I made a searching and fearless moral inventory of myself. This is definitely an “I” statement, though there were those who tried to help me do this. This was the hardest step and this went on for a long, long time. It took me a long time to acknowledge all of the things that were done to me and all the things I had done.  This was the most painful part of the process, being honest with myself. In the midst of this I had to acknowledge that I had a deep, deep hatred of myself and I didn’t know what to do about it. Sure, things were starting to change on the outside, but on the inside I KNOW who I am. And I KNOW who I AM NOT. In some ways I stayed stuck in this for many years. But in the areas I wasn’t stuck in I moved on.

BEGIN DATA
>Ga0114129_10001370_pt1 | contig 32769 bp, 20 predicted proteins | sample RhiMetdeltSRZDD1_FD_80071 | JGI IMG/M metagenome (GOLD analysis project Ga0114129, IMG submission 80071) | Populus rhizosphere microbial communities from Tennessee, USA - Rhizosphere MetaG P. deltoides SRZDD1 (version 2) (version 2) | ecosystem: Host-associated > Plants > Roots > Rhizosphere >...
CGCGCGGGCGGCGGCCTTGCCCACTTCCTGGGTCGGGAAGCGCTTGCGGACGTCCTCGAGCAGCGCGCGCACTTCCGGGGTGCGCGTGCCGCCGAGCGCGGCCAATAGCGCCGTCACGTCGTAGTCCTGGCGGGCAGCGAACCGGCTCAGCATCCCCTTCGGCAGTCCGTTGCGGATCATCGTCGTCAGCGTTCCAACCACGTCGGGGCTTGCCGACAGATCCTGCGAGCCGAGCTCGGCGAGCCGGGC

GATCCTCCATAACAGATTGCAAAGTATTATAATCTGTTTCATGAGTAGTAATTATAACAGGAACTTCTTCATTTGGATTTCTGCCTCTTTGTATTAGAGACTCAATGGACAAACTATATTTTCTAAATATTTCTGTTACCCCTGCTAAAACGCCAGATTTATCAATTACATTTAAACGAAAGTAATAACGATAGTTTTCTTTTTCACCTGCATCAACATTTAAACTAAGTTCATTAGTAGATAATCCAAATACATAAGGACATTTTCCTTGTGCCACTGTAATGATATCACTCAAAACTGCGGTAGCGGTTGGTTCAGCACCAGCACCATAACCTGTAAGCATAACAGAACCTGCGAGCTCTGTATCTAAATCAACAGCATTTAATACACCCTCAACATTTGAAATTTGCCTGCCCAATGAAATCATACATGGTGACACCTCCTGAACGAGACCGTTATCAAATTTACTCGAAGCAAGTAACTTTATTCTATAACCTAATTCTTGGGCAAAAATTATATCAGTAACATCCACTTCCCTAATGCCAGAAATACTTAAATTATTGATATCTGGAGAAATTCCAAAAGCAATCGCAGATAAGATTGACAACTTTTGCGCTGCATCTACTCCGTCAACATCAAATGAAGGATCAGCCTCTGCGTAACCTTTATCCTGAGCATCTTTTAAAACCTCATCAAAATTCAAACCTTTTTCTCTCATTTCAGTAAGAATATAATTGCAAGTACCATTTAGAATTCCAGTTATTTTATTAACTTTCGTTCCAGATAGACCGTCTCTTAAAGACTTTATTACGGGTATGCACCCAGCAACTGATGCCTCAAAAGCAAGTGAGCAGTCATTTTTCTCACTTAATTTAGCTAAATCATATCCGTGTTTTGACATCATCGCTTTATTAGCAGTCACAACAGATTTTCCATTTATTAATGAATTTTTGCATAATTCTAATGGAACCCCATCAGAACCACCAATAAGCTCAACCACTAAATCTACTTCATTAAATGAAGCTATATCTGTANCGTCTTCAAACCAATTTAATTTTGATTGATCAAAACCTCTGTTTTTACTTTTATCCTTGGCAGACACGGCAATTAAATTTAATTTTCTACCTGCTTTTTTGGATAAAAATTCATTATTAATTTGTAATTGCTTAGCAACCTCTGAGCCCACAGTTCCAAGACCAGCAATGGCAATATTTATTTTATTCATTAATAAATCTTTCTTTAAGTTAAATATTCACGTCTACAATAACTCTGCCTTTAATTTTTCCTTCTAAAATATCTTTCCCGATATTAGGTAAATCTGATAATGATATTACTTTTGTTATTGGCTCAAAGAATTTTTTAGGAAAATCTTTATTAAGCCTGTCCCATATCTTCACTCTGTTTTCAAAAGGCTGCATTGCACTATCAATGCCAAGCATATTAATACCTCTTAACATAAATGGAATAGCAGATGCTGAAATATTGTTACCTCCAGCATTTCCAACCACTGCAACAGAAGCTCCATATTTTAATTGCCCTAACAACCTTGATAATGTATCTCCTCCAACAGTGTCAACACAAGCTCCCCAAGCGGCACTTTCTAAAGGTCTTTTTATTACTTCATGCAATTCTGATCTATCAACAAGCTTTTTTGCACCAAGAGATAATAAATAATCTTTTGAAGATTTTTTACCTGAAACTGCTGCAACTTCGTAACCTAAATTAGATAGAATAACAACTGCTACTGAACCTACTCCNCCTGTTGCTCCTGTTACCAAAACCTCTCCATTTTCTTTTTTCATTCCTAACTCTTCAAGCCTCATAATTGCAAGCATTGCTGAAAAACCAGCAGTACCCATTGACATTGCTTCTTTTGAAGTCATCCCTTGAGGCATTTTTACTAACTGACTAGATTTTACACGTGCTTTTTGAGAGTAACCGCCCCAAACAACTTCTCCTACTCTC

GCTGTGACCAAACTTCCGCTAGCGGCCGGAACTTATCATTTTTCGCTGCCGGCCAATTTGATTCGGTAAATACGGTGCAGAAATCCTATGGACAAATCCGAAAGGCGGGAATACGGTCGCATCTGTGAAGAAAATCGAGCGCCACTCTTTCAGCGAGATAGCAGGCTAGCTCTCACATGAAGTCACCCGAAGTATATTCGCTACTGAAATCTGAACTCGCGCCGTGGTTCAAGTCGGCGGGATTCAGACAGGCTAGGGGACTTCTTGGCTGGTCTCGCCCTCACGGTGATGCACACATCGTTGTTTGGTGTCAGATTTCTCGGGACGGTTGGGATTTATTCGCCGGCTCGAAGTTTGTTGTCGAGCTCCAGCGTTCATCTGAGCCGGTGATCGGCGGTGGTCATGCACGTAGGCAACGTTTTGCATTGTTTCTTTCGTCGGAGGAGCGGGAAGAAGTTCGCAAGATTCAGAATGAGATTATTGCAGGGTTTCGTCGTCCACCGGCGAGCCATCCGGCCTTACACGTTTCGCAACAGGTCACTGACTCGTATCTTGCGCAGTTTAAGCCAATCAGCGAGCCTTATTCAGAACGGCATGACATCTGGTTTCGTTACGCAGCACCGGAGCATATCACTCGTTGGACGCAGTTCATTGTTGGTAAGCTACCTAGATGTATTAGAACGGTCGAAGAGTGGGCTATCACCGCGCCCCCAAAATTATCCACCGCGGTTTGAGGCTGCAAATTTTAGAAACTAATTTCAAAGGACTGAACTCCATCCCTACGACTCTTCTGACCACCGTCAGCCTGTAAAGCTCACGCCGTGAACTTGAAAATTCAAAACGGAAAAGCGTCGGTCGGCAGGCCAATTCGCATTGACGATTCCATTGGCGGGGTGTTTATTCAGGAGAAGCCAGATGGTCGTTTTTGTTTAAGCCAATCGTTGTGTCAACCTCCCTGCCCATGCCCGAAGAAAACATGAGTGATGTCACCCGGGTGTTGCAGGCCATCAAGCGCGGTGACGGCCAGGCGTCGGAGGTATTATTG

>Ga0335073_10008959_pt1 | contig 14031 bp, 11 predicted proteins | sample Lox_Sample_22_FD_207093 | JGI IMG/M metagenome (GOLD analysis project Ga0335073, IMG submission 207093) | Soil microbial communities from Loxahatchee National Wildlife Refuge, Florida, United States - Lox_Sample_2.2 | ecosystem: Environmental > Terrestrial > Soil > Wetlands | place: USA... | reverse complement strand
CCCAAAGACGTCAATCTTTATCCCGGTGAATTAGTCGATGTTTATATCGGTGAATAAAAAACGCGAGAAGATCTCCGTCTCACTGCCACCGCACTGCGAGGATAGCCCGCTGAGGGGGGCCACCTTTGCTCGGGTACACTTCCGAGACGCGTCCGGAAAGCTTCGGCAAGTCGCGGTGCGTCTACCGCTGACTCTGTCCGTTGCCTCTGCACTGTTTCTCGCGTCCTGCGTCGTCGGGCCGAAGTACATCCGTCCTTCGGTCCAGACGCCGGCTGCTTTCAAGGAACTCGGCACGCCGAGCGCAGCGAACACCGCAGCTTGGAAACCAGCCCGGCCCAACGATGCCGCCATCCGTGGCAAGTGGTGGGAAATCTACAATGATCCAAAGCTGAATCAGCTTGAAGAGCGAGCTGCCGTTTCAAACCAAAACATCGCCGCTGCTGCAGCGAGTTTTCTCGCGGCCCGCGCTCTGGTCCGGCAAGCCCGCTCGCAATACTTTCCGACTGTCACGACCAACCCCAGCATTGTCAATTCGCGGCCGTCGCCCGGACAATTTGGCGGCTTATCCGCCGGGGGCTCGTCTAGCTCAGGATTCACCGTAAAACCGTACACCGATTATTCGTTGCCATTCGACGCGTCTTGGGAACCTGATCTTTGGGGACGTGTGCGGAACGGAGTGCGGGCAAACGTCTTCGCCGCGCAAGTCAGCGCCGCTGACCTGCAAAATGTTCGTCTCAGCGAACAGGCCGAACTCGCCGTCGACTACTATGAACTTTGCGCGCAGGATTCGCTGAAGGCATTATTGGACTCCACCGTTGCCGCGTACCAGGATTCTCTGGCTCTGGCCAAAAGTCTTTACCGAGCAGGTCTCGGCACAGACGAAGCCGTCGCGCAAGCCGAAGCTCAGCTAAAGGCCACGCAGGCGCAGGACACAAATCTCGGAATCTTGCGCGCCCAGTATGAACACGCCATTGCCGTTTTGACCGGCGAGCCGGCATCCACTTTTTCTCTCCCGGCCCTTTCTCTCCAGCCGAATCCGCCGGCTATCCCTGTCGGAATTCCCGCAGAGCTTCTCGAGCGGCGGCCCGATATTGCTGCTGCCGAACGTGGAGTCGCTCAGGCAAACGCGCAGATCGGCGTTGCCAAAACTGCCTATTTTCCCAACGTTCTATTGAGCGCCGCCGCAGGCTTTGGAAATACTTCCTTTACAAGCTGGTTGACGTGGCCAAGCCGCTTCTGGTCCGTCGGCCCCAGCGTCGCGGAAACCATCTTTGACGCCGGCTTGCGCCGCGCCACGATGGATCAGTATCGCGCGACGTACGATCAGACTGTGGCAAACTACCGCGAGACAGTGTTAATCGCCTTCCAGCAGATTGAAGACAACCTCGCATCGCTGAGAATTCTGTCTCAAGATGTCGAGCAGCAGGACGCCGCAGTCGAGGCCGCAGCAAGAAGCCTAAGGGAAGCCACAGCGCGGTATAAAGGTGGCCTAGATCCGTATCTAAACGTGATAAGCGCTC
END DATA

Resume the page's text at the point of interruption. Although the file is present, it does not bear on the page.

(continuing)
I admitted to God, to myself and to another human being the exact nature of my wrongs. Vomit. That’s what I wanted to do. And you know this step came in various forms at various times, but I had to examine my thought patterns and behavior. I had to journal – write it all down.  I am eternally grateful for the help I received during this time. I had a great sponsor, I also did some one on one, and I had some great friends, people who were willing to walk with me through my junk, people who apparently saw something in me I sure didn’t. Some of the things I realized here was that I would reject people before they rejected me. I would sabotage a relationship so the other person wouldn’t end it first, because really no one could ever love me. I still hated myself I couldn’t believe someone could love me for real. You know I was married for 10 years and I wrote in my journal “imagine being married 10 years and not being 100% sure your husband loves you” and I realized during this time that my greatest desire and my greatest fear were the same. To be loved.  I was afraid of being loved, I was afraid of showing myself to someone truly and allowing them to love me.